Friday, February 23, 2018

Refuse to work

PoS immigration employees ignore injunction...


CLOSED AGAIN: A police officer informs members of the public of the closure of the Immigration Office on Frederick Street, Port of Spain, yesterday. —Photo: ANISTO ALVES

Mark Fraser

Even though an injunction is in effect, employees of the Immigration Office on Frederick Street, Port of Spain refused to work yesterday.

President of the Public Services Association (PSA) Watson Duke said the workers took the action on their own volition due to health and safety issues and 15 OSHA violations.

Duke was speaking yesterday at a news conference at PSA Headquarters, on Abercromby Street, Port of Spain. Among those present were first vice-president Christopher Joefield, second vice-president Ian Murray and the entire PSA executive.

Duke also held up a copy of a report which he said was released by two Occupational Health and Safety  (OSH) inspectors (Section 15 of the OSH)  on Friday which deemed the Immigration Office unfit. 

According to Duke, Labour Minister Errol McLeod misled the court into filing an injunction (Section 67 of the Industrial Relations Act) on Thursday which was intended to restrain workers and the PSA from continuing its industrial action by claiming the protest  action was undertaken because negotiations had gone sour. 

 Duke said: “He (McLeod misled the court into thinking the building was safe. The real issue was one of negotiations and not health and safety. The inspector listed over 15 violations ranging from the possible collapse of the carpark which covers the ground floor where the public enters for business transactions.” 

“Not one worker will lose their job. We will not be bullied. If they want war, they will get war. They (People’s Partnership) are contract workers,” he said. 

Duke has vowed to continue to step up protest action on behalf of the 80,000 employees who provide 120 essential services within the 76-year-old PSA institution.  He also said while the State was seeking $3 billion in pensions, it should tend to the litany of woes experienced by Immigration officers, ranging from sick buildings, no fire extinguishers, to blocking of entrances and exits.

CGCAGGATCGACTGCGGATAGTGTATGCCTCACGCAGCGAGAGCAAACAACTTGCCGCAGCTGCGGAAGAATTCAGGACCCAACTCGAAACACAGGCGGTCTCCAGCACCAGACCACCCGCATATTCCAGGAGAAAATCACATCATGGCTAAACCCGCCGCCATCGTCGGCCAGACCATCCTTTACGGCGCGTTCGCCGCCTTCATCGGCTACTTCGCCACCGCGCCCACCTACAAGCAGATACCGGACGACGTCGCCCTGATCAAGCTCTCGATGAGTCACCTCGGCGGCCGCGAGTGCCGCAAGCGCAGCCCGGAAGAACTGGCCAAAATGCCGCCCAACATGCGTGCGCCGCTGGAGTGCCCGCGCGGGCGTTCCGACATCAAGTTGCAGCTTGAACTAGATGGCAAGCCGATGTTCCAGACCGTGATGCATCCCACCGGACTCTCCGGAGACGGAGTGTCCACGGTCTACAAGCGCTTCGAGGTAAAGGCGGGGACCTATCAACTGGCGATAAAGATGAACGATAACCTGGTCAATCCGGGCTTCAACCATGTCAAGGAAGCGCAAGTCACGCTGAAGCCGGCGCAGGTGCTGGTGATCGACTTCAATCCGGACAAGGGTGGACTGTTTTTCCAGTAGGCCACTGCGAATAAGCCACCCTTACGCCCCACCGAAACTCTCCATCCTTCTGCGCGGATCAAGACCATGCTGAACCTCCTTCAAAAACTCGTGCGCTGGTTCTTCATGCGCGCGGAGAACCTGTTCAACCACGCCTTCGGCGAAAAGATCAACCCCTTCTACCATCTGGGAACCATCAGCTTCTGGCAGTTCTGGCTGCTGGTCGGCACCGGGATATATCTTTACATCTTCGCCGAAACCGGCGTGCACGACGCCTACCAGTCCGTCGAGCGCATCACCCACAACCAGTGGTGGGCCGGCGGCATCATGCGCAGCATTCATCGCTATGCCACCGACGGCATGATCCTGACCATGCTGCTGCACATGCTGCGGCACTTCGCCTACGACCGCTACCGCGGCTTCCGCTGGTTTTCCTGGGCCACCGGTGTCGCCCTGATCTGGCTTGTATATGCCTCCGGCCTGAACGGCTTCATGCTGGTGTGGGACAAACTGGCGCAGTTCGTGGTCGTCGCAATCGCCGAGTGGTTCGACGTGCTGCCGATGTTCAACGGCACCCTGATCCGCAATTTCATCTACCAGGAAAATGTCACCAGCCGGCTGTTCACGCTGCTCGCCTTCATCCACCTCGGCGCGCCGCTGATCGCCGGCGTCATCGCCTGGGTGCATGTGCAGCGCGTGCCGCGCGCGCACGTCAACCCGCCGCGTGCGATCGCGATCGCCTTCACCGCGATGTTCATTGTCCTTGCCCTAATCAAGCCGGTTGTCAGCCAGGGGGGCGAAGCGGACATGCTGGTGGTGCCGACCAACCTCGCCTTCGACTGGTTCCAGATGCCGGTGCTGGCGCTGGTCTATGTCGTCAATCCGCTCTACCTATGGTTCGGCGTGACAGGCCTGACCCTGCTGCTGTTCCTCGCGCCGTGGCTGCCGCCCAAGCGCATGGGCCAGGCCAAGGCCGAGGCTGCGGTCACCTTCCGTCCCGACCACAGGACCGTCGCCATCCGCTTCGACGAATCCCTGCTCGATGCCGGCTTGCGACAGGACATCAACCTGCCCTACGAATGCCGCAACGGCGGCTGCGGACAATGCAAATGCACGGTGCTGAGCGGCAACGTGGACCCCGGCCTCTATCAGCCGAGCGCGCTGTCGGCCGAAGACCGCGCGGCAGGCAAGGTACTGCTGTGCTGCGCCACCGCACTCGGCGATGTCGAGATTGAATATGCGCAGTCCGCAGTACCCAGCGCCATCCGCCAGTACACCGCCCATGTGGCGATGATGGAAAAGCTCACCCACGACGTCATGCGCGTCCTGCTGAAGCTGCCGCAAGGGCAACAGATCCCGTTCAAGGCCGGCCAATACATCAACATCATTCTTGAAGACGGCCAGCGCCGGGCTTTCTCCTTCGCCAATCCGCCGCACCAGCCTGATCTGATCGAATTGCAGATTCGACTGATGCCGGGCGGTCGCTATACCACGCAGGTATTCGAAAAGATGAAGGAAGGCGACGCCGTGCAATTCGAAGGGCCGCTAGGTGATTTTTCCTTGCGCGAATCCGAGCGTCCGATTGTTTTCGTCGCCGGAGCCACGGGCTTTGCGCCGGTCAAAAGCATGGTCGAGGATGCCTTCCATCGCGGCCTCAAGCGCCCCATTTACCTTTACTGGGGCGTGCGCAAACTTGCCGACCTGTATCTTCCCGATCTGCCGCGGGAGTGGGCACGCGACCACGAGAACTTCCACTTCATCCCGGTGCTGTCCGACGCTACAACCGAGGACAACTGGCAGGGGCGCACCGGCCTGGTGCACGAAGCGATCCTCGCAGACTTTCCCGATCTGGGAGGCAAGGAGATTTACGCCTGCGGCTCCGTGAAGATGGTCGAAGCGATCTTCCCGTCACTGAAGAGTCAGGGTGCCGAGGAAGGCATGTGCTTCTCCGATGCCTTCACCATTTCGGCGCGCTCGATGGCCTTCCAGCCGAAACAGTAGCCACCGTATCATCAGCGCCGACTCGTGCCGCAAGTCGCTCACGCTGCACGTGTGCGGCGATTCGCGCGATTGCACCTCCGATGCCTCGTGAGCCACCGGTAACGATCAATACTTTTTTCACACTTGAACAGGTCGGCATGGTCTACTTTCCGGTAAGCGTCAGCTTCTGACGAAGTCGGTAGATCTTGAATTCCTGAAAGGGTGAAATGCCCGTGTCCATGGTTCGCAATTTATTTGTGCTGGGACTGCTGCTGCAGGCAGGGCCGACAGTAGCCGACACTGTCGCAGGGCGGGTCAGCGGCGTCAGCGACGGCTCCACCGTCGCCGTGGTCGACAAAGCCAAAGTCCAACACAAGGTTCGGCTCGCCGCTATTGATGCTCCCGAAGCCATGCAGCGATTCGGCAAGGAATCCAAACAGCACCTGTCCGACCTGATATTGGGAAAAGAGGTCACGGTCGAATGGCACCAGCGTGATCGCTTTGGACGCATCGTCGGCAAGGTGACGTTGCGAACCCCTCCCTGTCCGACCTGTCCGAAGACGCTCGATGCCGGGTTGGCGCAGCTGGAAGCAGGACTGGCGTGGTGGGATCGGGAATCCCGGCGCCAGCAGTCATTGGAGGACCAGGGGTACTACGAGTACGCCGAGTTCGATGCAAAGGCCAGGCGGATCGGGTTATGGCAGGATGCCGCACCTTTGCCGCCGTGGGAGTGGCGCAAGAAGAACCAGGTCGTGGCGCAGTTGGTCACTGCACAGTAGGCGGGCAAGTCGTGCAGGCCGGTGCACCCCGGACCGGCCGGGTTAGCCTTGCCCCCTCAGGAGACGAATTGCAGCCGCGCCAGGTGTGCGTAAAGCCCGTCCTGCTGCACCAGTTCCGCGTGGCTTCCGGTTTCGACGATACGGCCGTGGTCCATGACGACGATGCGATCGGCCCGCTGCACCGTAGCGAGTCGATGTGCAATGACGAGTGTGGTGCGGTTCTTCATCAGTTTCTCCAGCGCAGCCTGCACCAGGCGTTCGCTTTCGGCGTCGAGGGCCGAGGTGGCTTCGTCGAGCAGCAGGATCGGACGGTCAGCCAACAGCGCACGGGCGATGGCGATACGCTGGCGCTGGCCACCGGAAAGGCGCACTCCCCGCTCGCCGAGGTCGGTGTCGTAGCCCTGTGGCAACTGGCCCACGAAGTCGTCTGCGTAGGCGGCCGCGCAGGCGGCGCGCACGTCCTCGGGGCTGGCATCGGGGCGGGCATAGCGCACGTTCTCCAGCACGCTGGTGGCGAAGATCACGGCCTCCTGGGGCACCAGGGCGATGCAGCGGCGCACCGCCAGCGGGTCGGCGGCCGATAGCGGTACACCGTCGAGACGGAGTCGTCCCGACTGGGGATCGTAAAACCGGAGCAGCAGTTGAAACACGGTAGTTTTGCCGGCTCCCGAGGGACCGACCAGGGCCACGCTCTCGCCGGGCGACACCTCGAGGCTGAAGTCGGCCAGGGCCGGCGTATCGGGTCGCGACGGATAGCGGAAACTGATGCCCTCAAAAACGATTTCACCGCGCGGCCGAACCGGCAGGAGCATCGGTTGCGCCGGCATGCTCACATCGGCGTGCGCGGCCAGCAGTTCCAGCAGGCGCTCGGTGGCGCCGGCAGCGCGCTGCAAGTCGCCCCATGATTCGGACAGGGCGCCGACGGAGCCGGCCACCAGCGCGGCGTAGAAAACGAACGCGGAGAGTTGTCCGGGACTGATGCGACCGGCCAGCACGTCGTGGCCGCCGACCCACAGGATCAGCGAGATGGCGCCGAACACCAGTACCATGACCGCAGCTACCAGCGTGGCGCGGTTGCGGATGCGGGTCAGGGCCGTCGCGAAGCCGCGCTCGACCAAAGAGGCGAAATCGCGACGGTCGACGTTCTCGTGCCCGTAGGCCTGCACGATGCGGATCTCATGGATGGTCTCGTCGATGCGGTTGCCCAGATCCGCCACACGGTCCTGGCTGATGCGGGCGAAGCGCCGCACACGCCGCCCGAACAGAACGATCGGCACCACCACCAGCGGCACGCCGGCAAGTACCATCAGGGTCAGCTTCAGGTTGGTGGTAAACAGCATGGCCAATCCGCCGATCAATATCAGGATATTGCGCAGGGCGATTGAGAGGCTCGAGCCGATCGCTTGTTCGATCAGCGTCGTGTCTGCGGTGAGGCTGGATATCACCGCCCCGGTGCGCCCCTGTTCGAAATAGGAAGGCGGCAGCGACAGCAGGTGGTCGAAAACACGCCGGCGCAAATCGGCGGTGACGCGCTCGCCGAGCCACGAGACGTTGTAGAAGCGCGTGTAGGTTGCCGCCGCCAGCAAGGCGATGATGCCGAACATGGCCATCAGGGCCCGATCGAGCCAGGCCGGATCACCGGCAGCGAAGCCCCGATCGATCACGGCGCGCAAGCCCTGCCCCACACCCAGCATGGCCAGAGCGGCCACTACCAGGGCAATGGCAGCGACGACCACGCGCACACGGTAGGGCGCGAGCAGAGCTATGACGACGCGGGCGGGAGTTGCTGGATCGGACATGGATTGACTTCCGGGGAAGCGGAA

Zeroing in on health and safety issues, Duke said, “Over the last 20 years, public officers have been working under squalid conditions that no one with an iota of decency would want to work under. It is affecting their health and their productivity. For years, immigration officers have been  treated as though they are not part of the national society. The centre is terrible. Immigration officers at the port are wondering if they should walk off or not. A guy was burned and there was no fire extinguisher to put out the fire. Workers were encouraged to ‘sign OSHA 15 and leave’.” 

Immigration officers’ woes: 

• The entire stairway is too narrow

• On the ground floor the security station is badly positioned since it obstructs the access and egress from the stairwell and the elevator 

• Cracks in the floor of the carpark and in the ramp to the carpark which results in water seepage into the ground floor of the building 

• Hanging wires throughout the building

• Boxes containing documents are stored  below the desks and there is no legroom 

• Narrow passageways in the female toilets which poses a challenge for the differently-abled and oversized people 

• One toilet is shared by  30 employees 

• Insufficient water storage 

• One maid to service three buildings at different locations

• On the ground floor, there is one way in and one way out 

• Ceiling tiles are discoloured and there are signs of carpets in the lighting fixtures

• The gate at the back is locked on the T&TEC side 

• On each floor, there is an area which is without adequate ventilation.



Asked to comment on the continuing 

immigration protest yesterday, Planning 

and Sustainable Development Minister Dr Bhoe Tewarie said: “We have done what we were supposed to do and we expect the workers to comply.”